The following is the second in a series of weekly stories on MLB.com examining each Major League club, position by position. Each Wednesday until Spring Training camps open, we'll preview a different position. Today: Corner infielders.
HOUSTON -- Astros general manager Ed Wade left no stone unturned this offseason, and by the time the holidays rolled around, he had made almost two dozen changes to the 40-man roster.
But while many positions will be occupied by new faces this year, the corner-infield spots remain untouched. Lance Berkman will return to his spot at first base, and Ty Wigginton will resume occupancy across the diamond at third base.
Obviously, first base was never a question. And neither was third base, except for a very fleeting moment when Wade and his lieutenants discussed possibly moving Miguel Tejada to third and keeping Adam Everett at short.
In the end, however, offense won out, and the club preferred the Tejada-Wigginton tandem to protect the left side of the infield.
Wigginton sits in stark contrast to many of the players from the 2007 club -- he was one of the few who were not groomed by the Astros organization, and he's one of the few who was left alone by a GM who was clearly given the green light to reshape the roster, no matter what it took (within economic reason, of course).
Wigginton arrived to the Astros four months into the season from Tampa Bay in a trade that sent right-hander Dan Wheeler to the Rays. While Wade did not orchestrate the deal, he said he is satisfied with Wigginton manning the hot corner and was pleased with what little he saw of the third baseman after he signed on as GM in September.
"Defensively, he's got good hands and he has a good arm," Wade said. "He has some athleticism, seeing he played a considerable amount of second base. People look at him and see a big-body guy, and they think it's a lack of athleticism. That's not the case."
Wigginton, 30, hit .284 with six home runs and 18 RBIs over 50 games after he was traded to Houston in late July. Over 148 games with the Astros and Rays, he batted .278 with 22 homers and 67 RBIs.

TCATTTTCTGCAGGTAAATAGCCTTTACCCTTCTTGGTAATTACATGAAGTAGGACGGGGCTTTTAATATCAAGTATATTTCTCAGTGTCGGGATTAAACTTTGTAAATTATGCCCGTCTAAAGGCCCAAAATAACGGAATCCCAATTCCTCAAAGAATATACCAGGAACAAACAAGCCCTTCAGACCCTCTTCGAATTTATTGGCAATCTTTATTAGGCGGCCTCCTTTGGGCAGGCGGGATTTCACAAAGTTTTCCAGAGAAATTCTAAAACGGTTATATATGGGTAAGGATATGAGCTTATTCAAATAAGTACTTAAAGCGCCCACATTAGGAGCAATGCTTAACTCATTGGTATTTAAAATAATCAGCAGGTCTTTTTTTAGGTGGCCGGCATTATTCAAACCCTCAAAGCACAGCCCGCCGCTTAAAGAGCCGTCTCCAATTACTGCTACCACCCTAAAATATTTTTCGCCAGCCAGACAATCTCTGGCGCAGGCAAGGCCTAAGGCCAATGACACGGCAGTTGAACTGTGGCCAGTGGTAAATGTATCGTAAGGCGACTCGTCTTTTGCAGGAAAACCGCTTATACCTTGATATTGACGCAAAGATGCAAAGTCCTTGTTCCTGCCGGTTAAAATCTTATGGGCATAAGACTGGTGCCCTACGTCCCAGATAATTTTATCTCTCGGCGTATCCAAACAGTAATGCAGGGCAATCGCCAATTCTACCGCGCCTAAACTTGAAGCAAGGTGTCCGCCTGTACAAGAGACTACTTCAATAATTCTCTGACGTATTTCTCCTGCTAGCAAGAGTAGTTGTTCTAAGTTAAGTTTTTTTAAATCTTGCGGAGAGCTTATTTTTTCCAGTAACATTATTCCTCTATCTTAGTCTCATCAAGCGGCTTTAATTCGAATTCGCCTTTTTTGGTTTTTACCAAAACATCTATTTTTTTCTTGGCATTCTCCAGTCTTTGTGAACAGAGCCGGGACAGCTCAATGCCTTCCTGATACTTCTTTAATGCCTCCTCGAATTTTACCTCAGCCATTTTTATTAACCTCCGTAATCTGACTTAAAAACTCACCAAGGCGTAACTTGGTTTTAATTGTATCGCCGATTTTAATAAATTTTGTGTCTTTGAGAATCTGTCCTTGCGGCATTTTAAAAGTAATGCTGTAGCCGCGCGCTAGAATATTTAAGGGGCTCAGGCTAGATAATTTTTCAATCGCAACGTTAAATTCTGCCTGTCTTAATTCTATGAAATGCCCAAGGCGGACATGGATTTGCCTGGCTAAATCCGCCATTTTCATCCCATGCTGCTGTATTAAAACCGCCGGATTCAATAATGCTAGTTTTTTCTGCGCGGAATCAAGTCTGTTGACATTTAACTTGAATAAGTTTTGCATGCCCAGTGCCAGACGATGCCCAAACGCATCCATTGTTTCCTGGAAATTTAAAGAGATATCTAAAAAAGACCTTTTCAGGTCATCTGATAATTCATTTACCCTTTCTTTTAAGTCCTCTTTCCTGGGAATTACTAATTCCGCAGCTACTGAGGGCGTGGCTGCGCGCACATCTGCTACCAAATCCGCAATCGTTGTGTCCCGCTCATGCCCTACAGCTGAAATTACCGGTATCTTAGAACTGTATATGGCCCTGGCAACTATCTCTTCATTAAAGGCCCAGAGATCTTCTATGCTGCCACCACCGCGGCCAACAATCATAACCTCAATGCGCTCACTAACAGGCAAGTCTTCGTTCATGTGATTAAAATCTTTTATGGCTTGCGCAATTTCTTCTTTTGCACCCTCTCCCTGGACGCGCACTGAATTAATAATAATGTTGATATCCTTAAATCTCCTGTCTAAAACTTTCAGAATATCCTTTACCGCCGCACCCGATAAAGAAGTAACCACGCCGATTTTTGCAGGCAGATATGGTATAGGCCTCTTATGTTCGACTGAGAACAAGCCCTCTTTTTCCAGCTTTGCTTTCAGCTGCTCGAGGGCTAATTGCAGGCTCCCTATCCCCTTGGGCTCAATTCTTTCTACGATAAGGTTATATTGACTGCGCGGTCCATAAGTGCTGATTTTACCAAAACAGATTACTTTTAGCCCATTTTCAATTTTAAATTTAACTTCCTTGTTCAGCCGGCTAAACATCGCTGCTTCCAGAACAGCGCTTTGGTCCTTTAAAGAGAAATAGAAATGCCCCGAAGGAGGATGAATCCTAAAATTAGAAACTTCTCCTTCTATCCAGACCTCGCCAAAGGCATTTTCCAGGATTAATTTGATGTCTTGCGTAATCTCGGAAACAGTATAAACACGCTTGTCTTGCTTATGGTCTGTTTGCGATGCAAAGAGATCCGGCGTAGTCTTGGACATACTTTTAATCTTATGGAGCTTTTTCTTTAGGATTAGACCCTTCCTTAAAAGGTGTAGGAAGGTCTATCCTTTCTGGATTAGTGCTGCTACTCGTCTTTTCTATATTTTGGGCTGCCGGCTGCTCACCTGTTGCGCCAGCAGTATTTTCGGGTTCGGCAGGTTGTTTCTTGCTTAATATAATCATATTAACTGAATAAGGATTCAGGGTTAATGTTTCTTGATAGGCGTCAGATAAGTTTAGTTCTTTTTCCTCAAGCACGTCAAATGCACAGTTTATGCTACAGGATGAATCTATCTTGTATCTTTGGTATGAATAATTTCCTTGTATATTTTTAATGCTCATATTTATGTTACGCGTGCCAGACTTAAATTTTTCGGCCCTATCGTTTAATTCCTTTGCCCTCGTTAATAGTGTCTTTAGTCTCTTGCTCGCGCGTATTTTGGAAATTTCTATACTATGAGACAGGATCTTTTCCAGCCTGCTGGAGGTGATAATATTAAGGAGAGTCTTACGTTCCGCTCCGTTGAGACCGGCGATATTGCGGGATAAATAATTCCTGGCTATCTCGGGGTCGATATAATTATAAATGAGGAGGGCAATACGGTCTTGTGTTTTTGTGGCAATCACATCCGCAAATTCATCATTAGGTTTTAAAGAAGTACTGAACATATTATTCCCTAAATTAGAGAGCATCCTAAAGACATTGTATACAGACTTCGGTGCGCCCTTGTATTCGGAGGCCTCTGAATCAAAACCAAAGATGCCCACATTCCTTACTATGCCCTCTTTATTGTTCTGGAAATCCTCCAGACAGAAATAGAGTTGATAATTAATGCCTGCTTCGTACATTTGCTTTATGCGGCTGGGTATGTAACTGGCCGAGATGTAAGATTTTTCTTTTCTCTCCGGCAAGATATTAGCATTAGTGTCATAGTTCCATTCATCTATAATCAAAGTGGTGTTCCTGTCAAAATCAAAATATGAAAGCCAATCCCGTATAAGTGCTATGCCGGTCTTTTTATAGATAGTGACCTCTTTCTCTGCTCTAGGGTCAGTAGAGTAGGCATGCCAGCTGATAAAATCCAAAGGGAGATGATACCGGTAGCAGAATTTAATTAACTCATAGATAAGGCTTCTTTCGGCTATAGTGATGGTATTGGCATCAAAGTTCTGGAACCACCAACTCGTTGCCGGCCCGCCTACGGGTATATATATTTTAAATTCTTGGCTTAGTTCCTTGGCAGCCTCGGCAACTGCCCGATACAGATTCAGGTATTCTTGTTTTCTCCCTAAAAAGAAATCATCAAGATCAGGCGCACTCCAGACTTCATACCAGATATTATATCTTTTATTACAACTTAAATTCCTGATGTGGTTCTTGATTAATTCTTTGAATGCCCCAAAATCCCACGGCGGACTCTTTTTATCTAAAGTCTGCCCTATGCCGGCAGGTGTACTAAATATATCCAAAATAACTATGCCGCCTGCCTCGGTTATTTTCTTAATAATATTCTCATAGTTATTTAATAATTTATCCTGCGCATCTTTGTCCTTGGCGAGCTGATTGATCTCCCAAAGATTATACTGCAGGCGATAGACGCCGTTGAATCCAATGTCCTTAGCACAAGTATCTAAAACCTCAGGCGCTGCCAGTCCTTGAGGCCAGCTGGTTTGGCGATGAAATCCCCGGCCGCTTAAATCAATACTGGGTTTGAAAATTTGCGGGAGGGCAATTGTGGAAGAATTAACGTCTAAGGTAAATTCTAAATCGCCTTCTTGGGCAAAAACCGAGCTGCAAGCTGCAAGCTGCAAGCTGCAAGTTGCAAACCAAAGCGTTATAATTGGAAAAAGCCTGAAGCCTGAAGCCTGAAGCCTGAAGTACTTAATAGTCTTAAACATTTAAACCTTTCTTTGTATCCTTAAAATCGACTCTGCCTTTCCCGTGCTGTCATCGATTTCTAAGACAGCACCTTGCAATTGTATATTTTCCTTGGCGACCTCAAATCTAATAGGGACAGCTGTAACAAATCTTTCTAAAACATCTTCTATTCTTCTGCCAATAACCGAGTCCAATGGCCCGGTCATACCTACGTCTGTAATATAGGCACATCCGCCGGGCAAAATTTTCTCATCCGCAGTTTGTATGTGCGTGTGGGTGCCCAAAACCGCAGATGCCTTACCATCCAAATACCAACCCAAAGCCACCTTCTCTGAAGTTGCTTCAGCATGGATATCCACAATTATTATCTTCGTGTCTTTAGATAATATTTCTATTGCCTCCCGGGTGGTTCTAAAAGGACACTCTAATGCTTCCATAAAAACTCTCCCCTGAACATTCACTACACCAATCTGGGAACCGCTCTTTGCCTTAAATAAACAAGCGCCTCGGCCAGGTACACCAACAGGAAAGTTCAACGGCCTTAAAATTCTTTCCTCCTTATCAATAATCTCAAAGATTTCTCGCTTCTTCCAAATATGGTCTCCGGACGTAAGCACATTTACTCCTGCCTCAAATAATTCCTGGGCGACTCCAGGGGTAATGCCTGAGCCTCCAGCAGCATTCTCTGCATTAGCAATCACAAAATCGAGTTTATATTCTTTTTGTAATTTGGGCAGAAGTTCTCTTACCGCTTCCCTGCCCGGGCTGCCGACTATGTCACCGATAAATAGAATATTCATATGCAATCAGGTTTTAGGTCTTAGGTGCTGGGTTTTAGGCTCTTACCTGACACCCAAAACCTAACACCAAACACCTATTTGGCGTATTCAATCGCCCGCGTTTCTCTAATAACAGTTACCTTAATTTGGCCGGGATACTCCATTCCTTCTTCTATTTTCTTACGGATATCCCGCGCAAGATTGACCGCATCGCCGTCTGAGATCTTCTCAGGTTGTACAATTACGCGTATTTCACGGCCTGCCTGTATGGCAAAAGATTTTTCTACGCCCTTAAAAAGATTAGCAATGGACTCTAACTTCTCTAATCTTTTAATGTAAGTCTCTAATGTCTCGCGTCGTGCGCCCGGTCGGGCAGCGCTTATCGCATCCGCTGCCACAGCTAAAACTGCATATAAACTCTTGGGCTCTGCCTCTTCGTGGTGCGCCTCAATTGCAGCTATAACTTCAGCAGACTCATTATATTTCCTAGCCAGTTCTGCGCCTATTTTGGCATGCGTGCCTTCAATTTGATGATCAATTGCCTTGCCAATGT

Wade will gladly take 22 home runs, especially from someone who is projected to hit seventh in the batting order.
"Twenty-two home runs last year, and in our lineup, he's not going to be hitting cleanup for us," Wade said. "Getting 22 or more home runs out of guy hitting down in the order speaks well for what he's producing. He fits very well for us. With Tejada at short and Wigginton at third, I'll put our left side against most clubs."
Wigginton has some versatility, having played 445 career games at third, 120 at second and 84 at first. But it's safe to say he won't move around the infield, especially since the Astros have Geoff Blum and Mark Loretta, both of whom can play every infield position.
Berkman ended the '07 season with decent numbers, but he suffered through a two-month slump to start the season. That partly contributed to the Astros' struggles right out of the gate.
Berkman is a career .302 hitter in the first half of the season, but last year, he hit .253 in April and .237 in May before bouncing back to hit .298 in June. His .263 pre-All Star break batting average was the lowest of his career.
But Berkman's track record suggests his first-half performance in '07 was an aberration. He is currently projected to hit in the cleanup spot in front of Carlos Lee, but ultimately, the Opening Day lineup will be determined toward the end of Spring Training.
"He's one of the best in the game," Wade said. "He's a mainstay, an All-Star, a middle-of-the-order run producer. He's a guy we're counting on to get off to a good start and lead by example for us. He's a catalyst for the club. With [Michael] Bourn, [Kazuo] Matsui and possibly Tejada hitting in front of him, I like the way the lineup looks for this year."
Alyson Footer is a reporter for MLB.com. This story was not subject to the approval of Major League Baseball or its clubs.